Ului's not so huge swell
THERE was a lot of huff, but not a lot of puff, when it came to Cyclone Ului’s affect on the Tweed Coast.
Early last week, with the category four cyclone heading down the Queensland coast, forecasters were expecting a huge swell, in the five-metre plus range, to hit over the weekend.
While there were dangerous conditions, which resulted in all Gold Coast beaches being closed, and waves in the eight-foot range hitting the coast, it did not meet predictions of early forecasts.
Yesterday’s biggest wave measured by the Tweed Waverider Buoy was 4.05m, recorded at midday and Coolangatta recorded winds in the 20 knot range.
“There are some pretty big waves out there; no boats went out today at all,” Point Danger VMR radio controller Graham Mott said.
“The bar is pretty rough too, I wouldn’t recommend anybody at the moment attempting a crossing at the bar.”
Adam Leer was one of the only surfers willing to take on the dumping Duranbah Beach surf yesterday.
He said conditions were “average” and a bit “mushy”, but he was keen to get away from the crowd at Snapper Rocks.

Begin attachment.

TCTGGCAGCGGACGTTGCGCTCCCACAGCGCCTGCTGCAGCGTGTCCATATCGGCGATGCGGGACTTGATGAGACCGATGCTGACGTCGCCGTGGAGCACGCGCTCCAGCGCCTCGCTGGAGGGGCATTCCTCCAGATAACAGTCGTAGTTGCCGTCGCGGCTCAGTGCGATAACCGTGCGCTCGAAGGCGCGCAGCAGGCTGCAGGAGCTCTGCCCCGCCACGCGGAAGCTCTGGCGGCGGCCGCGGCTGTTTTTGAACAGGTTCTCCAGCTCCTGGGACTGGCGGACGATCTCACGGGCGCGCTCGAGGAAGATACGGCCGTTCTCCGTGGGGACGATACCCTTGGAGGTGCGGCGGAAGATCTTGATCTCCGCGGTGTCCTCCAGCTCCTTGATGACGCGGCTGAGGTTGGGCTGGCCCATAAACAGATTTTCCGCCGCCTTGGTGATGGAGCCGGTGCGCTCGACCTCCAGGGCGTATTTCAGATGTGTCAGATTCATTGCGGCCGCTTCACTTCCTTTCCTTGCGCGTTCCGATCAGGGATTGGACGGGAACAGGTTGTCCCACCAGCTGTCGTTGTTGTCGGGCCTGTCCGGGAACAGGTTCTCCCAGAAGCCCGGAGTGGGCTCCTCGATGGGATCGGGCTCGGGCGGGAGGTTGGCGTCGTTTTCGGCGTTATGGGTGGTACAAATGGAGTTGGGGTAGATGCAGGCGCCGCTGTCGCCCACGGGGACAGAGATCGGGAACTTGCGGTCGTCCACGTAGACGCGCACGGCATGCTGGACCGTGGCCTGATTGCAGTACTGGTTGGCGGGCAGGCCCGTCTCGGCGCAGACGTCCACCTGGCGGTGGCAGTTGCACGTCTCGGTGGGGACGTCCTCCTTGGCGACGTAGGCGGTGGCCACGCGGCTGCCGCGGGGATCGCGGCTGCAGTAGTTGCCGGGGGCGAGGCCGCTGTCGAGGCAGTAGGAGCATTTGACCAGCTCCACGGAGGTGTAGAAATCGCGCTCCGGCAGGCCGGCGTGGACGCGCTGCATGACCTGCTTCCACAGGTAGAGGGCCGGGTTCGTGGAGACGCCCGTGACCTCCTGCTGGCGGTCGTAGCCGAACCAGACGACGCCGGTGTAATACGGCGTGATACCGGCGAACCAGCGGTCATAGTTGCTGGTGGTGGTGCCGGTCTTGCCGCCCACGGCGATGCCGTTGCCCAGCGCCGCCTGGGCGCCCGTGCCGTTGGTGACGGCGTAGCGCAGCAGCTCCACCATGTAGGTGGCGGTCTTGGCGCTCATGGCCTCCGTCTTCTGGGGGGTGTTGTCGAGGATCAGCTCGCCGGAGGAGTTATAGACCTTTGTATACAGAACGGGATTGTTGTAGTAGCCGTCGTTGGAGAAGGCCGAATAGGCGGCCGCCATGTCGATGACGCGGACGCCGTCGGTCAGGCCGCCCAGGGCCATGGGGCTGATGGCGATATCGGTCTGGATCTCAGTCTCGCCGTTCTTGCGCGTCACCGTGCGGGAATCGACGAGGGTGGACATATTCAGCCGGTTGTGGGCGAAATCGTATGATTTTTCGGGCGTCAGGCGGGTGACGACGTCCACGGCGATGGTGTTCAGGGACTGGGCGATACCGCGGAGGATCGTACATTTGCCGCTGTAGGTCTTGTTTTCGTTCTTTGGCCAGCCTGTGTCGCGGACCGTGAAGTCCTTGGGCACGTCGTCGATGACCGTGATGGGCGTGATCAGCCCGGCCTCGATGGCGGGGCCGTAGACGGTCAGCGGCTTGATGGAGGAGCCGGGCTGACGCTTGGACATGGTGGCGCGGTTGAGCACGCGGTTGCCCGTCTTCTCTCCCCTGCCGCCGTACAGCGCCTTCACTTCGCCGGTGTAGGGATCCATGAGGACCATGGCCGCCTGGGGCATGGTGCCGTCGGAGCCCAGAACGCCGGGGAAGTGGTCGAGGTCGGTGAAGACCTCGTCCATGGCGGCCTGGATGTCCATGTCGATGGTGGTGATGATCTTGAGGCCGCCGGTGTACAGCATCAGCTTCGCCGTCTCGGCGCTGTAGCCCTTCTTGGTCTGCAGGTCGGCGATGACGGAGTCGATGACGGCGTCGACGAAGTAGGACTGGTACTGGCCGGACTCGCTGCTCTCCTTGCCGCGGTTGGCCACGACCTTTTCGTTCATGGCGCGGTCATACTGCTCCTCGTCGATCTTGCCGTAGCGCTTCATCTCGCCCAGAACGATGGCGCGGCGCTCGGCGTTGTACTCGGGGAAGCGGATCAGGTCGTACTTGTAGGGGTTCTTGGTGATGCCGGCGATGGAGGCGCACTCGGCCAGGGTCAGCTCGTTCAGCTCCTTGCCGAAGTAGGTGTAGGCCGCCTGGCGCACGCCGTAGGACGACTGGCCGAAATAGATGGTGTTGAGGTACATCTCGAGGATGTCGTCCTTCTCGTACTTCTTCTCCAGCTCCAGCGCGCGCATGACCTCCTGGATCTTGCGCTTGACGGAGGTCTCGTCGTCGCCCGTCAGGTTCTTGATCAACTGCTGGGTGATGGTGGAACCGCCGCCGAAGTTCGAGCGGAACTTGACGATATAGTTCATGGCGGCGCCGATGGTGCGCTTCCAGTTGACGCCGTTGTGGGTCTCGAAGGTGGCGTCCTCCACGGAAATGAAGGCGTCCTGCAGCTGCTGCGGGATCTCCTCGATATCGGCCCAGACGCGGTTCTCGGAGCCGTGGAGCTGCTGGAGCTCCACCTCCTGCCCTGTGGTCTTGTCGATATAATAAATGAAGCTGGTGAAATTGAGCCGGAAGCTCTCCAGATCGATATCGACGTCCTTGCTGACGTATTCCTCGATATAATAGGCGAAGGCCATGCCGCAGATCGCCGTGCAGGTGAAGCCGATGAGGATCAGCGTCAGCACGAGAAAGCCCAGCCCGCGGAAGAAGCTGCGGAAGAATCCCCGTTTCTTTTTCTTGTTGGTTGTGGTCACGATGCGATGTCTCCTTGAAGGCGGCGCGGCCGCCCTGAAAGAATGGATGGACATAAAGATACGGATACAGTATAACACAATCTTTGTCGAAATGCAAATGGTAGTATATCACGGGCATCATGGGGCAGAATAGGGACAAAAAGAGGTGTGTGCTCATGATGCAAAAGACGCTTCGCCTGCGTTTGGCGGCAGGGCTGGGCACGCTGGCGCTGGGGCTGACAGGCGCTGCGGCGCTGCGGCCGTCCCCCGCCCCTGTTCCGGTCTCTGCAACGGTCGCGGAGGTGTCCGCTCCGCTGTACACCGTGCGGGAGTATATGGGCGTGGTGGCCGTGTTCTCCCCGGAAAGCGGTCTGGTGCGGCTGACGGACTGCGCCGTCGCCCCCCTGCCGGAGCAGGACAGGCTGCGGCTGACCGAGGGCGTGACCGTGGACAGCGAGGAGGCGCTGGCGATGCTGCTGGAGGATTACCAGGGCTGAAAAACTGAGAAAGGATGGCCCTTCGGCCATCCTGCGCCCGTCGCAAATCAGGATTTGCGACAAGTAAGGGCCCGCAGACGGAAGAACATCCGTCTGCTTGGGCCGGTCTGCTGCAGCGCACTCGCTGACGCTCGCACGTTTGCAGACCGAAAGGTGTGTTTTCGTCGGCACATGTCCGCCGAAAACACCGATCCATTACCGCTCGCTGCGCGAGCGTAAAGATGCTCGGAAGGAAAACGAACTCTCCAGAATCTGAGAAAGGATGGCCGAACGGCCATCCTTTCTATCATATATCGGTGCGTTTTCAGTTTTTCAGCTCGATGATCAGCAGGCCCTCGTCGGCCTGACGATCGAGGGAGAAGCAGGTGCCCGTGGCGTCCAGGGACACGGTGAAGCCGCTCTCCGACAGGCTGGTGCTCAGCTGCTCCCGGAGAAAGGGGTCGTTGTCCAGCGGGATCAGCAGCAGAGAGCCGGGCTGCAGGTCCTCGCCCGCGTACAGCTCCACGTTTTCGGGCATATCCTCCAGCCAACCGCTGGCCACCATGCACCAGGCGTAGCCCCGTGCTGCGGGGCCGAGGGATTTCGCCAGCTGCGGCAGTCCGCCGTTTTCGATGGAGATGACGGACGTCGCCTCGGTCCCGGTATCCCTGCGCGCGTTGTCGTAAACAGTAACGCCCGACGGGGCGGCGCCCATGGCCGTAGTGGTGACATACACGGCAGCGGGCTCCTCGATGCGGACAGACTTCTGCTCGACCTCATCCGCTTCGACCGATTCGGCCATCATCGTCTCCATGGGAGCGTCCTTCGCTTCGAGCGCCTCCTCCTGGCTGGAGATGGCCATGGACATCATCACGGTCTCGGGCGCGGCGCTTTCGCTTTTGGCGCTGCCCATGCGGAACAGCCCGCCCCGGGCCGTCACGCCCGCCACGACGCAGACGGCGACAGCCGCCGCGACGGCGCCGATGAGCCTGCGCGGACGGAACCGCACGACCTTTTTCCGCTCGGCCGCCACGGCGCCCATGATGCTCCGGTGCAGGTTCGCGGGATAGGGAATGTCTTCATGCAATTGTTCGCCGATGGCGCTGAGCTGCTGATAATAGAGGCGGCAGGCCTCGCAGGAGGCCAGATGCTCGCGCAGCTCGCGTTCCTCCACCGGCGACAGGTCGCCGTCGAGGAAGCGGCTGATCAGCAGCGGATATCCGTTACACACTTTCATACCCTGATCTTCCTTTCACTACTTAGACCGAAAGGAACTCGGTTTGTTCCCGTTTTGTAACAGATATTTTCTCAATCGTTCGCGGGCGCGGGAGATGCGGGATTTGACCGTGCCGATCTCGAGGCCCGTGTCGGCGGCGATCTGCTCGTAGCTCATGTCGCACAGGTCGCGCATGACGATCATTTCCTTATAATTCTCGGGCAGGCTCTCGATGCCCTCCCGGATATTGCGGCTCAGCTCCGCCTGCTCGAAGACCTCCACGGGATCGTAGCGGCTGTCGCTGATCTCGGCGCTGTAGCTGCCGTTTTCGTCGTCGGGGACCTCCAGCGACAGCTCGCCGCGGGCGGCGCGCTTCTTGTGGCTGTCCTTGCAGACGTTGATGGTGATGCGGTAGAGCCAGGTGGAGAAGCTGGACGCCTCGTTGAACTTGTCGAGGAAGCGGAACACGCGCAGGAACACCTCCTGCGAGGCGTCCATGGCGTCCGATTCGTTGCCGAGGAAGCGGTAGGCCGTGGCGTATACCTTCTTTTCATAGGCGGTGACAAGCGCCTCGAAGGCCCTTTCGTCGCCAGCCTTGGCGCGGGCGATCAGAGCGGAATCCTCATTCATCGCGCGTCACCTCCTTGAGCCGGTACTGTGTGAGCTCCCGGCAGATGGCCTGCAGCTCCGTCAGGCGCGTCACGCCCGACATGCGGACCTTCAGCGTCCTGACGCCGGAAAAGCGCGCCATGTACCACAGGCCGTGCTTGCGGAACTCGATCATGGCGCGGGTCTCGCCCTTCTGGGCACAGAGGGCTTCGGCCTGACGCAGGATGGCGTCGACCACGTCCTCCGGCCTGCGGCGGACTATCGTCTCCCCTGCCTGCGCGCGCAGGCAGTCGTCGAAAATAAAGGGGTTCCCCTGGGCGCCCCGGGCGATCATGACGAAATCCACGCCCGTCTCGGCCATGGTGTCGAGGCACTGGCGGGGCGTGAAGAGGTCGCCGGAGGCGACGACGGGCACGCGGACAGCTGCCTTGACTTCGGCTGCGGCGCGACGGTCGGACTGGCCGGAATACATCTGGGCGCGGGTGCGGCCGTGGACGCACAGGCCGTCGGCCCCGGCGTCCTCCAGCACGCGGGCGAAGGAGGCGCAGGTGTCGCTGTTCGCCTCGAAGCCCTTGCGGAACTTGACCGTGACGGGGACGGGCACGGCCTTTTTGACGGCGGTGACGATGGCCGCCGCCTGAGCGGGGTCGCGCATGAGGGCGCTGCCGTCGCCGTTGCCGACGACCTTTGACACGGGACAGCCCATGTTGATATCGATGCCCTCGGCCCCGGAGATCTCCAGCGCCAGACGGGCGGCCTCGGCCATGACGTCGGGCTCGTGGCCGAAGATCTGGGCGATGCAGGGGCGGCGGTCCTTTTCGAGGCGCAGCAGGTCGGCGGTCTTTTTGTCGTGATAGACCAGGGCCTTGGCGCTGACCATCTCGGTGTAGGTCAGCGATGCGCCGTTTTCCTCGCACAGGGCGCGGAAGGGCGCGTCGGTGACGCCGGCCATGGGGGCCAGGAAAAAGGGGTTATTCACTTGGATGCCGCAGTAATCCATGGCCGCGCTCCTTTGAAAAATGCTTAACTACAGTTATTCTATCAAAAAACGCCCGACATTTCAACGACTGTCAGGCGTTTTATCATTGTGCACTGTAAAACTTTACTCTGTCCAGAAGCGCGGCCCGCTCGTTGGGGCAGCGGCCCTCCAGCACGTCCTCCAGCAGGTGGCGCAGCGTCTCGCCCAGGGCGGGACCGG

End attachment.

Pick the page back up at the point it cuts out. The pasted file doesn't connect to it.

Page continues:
“It is not as big as what they said it was going to be,” he said.
Mr Lear said there had been better surf during the week, when the conditions were cleaner.
“I thought it might be better today, but it is really messy.”
State Duty Officer for Surf Life Saving New South Wales, Scott McCartney, said there were no major incidents on Far North Coast beaches, many of which remained open despite the large surf.
“It has been really quiet, I am not aware of anything major that has happened,” he said.
Surf Life Saving Queensland (SLSQ) closed all Gold Coast beaches due to the weather conditions.
SLSQ lifesaving services manager George Hill said it was too dangerous for swimmers.
“The conditions along the coast have become extremely hazardous and we don’t want people to put themselves at risk by swimming in dangerous unpatrolled locations,” he said.
“People should also be mindful of conditions in and around river mouths and estuaries, as large amounts of debris wash into the river systems.”